Saving the NHS

Mike Dixon, Chair, College of Medicine

Published in JHH13.3 – Saving the NHS

I have been actively engaged in health policy for 20 years, chaired the NHS Alliance for 18 years, was President of NHS Clinical Commissioners and am Senior Fellow in Health Policy at HSMC Birmingham. In recent years I have become interested in the non-biomedical way of improving health and care. I am convinced that a sustainable health service requires medicine to reach beyond its narrow conventional boundaries and begin to call on the full range of activities that affect individual health and healthy communities. So I see social prescribing as a key growth point for this kind of integration, and this year I became National Clinical Lead for Social Prescription (NHS England).With the BHMA and the College of Medicine leading this charge, I hope our two organisations will work ever closer and make our messages ever stronger in the mainstream.

The third solution…is to see the NHS as a co-operative, where people and communities are assets Click To Tweet There are only three ways to save the NHS. All three will demand a radical change in national thinking with all the accompanying pain and challenges to vested interests.

The NHS is caught in what health experts call ‘the scissors of doom’. Spiraling costs due to an increasingly elderly population, more patients with long-term disease, more costly interventions and an increasingly demanding patient population. These demands are not being met by a proportional increase in funding. The inevitable result is increasing waiting times, longer A&E waits and a mismatch between what clinicians can offer and what patients are led to expect, which leads to frustration, unhappiness and clinical burnout.

Currently, the NHS is offering only two solutions, neither of which is likely to work because neither have ever worked before. The first is the claim that we can get a quart out of a pint pot by simply improving our efficiency. Undoubtedly there are efficiency savings to be made, whether it be by increasing the number of operating sessions per week per surgeon, or greater use of technology, or by employing an extended staff in primary care, or by stopping scams such as companies charging outrageous prices for common generic drugs. All these savings need to be made and are being made but it is a lie to pretend that improving efficiency is the one answer to saving the NHS. The UK NHS is regarded as the most cost[1]efficient health service in the developed world (Commonwealth Fund Reports this year and last) and if the drive for ever greater efficiency is demoralising clinicians and managers and leading to increasing shortages of both as they choose to leave the NHS, then there will soon come a point when further saving are really counter-productive.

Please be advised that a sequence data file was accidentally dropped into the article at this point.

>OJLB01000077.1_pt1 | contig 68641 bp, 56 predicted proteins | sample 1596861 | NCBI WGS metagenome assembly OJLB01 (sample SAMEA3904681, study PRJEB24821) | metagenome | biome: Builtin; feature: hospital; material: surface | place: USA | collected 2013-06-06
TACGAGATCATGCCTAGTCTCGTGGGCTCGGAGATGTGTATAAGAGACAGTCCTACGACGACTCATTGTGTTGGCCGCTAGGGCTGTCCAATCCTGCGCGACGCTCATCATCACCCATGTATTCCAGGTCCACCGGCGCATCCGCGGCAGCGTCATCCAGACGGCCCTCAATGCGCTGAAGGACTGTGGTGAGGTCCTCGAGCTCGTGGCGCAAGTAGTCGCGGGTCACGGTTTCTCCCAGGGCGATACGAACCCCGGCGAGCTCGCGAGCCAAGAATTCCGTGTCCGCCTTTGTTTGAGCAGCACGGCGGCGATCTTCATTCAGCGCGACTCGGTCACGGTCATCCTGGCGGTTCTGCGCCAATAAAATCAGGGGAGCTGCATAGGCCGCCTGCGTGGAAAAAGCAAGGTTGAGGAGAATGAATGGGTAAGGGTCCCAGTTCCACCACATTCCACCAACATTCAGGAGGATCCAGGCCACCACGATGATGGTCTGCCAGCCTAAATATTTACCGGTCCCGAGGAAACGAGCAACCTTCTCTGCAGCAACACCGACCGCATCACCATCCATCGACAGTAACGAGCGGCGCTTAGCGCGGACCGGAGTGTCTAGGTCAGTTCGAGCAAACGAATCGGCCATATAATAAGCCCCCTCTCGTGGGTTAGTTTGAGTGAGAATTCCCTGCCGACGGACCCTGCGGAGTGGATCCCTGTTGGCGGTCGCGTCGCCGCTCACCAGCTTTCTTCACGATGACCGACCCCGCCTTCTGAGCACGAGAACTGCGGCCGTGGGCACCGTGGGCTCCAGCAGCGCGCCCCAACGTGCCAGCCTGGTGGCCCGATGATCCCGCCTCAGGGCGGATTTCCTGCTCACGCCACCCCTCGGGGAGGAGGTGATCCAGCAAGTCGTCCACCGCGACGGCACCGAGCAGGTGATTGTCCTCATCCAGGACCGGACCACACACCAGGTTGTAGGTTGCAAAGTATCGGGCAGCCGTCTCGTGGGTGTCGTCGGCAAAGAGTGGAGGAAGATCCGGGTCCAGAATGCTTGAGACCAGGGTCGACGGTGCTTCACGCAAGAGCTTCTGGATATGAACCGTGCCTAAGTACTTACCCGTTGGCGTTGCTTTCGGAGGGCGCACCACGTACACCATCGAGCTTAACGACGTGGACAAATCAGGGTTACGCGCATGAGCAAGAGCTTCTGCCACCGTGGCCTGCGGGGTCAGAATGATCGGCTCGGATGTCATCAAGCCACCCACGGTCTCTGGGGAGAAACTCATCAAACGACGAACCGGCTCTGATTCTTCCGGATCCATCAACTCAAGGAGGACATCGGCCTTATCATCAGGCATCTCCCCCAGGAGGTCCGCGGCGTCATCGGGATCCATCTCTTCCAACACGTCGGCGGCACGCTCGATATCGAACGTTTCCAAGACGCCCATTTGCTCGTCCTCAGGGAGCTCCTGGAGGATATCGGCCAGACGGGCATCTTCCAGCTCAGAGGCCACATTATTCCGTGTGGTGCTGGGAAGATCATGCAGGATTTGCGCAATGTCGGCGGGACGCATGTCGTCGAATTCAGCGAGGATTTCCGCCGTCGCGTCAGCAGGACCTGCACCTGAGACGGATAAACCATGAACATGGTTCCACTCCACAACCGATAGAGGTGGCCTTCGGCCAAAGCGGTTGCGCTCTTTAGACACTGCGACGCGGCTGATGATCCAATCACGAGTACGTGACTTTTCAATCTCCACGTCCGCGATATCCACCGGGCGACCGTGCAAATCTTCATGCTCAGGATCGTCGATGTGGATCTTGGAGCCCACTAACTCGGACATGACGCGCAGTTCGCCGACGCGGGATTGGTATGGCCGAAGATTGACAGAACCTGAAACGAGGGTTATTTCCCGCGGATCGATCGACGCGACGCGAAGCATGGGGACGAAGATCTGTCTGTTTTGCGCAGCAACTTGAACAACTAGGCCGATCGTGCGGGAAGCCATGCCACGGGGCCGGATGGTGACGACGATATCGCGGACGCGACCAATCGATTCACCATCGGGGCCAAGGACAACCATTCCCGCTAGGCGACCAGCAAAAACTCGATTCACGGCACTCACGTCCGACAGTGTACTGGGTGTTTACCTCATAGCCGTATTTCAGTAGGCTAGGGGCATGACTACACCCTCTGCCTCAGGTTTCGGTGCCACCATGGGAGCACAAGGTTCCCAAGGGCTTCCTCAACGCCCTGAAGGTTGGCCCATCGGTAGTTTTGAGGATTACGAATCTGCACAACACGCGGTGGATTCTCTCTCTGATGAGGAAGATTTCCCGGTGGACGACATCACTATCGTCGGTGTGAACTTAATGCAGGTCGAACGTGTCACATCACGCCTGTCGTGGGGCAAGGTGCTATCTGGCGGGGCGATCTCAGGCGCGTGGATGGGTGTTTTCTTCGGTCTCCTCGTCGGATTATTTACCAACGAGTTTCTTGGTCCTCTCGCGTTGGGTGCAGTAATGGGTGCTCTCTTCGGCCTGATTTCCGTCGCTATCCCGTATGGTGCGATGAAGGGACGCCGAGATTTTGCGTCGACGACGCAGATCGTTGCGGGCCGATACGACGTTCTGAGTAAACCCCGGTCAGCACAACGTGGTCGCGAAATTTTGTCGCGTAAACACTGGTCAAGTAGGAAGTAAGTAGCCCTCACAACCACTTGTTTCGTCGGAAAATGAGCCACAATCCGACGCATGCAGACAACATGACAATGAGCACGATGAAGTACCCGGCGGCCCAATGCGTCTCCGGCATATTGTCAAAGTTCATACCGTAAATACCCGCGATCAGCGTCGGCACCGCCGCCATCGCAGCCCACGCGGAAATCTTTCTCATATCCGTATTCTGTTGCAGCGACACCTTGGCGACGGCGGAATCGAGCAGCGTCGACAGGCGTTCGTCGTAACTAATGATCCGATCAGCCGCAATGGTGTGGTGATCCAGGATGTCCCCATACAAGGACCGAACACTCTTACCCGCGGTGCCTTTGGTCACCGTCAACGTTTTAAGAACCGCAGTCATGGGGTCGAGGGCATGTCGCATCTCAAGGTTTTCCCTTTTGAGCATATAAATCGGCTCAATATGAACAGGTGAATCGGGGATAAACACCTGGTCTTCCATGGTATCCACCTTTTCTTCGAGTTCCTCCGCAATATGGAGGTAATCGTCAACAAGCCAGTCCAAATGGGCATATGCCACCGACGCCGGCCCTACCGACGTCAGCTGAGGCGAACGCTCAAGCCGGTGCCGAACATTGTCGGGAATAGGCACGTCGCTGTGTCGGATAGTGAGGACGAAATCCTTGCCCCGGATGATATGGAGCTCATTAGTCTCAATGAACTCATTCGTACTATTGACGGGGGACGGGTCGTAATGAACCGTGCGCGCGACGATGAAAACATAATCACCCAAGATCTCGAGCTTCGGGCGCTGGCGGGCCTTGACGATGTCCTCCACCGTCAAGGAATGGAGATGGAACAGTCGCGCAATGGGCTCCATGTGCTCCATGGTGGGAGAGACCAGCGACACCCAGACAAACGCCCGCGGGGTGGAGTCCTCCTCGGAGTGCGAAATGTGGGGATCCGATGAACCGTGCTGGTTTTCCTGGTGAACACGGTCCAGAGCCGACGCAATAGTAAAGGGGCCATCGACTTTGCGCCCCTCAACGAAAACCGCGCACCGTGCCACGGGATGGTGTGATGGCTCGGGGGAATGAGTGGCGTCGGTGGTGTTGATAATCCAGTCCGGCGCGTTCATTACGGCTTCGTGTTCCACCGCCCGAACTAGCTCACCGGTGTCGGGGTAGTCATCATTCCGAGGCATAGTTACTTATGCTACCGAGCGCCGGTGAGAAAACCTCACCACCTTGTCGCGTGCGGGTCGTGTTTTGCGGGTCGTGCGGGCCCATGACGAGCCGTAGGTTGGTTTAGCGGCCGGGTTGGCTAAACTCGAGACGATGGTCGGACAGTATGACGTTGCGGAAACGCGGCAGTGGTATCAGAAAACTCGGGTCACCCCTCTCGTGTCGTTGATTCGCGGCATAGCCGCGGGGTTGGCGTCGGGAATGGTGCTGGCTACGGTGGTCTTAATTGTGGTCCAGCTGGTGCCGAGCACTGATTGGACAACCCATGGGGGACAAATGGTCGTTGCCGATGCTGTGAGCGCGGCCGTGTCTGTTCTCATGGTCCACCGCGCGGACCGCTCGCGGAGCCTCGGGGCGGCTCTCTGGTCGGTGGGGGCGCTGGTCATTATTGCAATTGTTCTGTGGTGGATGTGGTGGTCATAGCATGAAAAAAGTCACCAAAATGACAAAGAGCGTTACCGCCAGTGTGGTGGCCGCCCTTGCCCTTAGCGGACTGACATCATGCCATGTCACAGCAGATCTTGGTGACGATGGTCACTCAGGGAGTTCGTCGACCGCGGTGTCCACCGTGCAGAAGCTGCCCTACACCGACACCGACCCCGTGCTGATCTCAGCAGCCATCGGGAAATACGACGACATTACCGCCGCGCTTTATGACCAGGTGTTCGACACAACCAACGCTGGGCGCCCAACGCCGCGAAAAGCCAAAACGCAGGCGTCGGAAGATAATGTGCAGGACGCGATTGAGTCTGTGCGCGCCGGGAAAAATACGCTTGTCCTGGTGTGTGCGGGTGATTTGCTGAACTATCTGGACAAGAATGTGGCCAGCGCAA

Sustainability and transformation plans (STPs) are supposed to be the NHS’s best option for radical service redesign and efficiency savings. But those leading NHS provision are already saying that STP plans are over[1]ambitious, and their critics say that STPs are in reality nothing more than cost-cutting.

So as the penny drops that we have reached the limits of efficiency savings, we can expect the NHS to lurch towards its second and final solution – slash and burn. Traditionally budgets for improving health and for social care are the first to be cut – as they have been already. Next we can expect the NHS stop doing ‘non-life[1]threatening’ procedures such as varicose veins and in vitro fertilisation. Eventually there will be no fat left. Perhaps only when once the knife is scraping on bare bone and trust board members are being asked to pay for their sandwiches at meetings, will the media and patients call foul!

So what are my three solutions for saving what is undoubtedly the best health service in the world? The first and most obvious was Tony Blair’s chosen solution. After he was verbally assaulted outside St Thomas’ Hospital by a patient berating him over hospital waiting times, he simply put more money into the NHS. Is it really unthinkable that the UK should increase the percentage of GDP spent on the health service to the sort of levels that are already spent in France or Germany? This should surely be the focus of a national debate on the choices and consequences we face but without, hopefully, the sort of pre-election rhetoric that pretends we can reduce taxes and at the same time improve the health service.